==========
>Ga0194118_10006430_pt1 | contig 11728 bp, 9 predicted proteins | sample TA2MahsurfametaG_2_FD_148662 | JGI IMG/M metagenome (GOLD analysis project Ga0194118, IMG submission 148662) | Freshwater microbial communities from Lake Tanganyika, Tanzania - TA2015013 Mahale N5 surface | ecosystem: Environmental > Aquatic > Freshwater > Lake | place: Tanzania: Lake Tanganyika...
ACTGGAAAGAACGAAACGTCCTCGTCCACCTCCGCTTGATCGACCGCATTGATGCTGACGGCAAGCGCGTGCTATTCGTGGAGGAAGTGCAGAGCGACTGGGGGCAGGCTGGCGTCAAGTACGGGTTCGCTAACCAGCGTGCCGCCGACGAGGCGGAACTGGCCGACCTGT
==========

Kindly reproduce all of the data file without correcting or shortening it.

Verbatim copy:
>Ga0194118_10006430_pt1 | contig 11728 bp, 9 predicted proteins | sample TA2MahsurfametaG_2_FD_148662 | JGI IMG/M metagenome (GOLD analysis project Ga0194118, IMG submission 148662) | Freshwater microbial communities from Lake Tanganyika, Tanzania - TA2015013 Mahale N5 surface | ecosystem: Environmental > Aquatic > Freshwater > Lake | place: Tanzania: Lake Tanganyika...
ACTGGAAAGAACGAAACGTCCTCGTCCACCTCCGCTTGATCGACCGCATTGATGCTGACGGCAAGCGCGTGCTATTCGTGGAGGAAGTGCAGAGCGACTGGGGGCAGGCTGGCGTCAAGTACGGGTTCGCTAACCAGCGTGCCGCCGACGAGGCGGAACTGGCCGACCTGT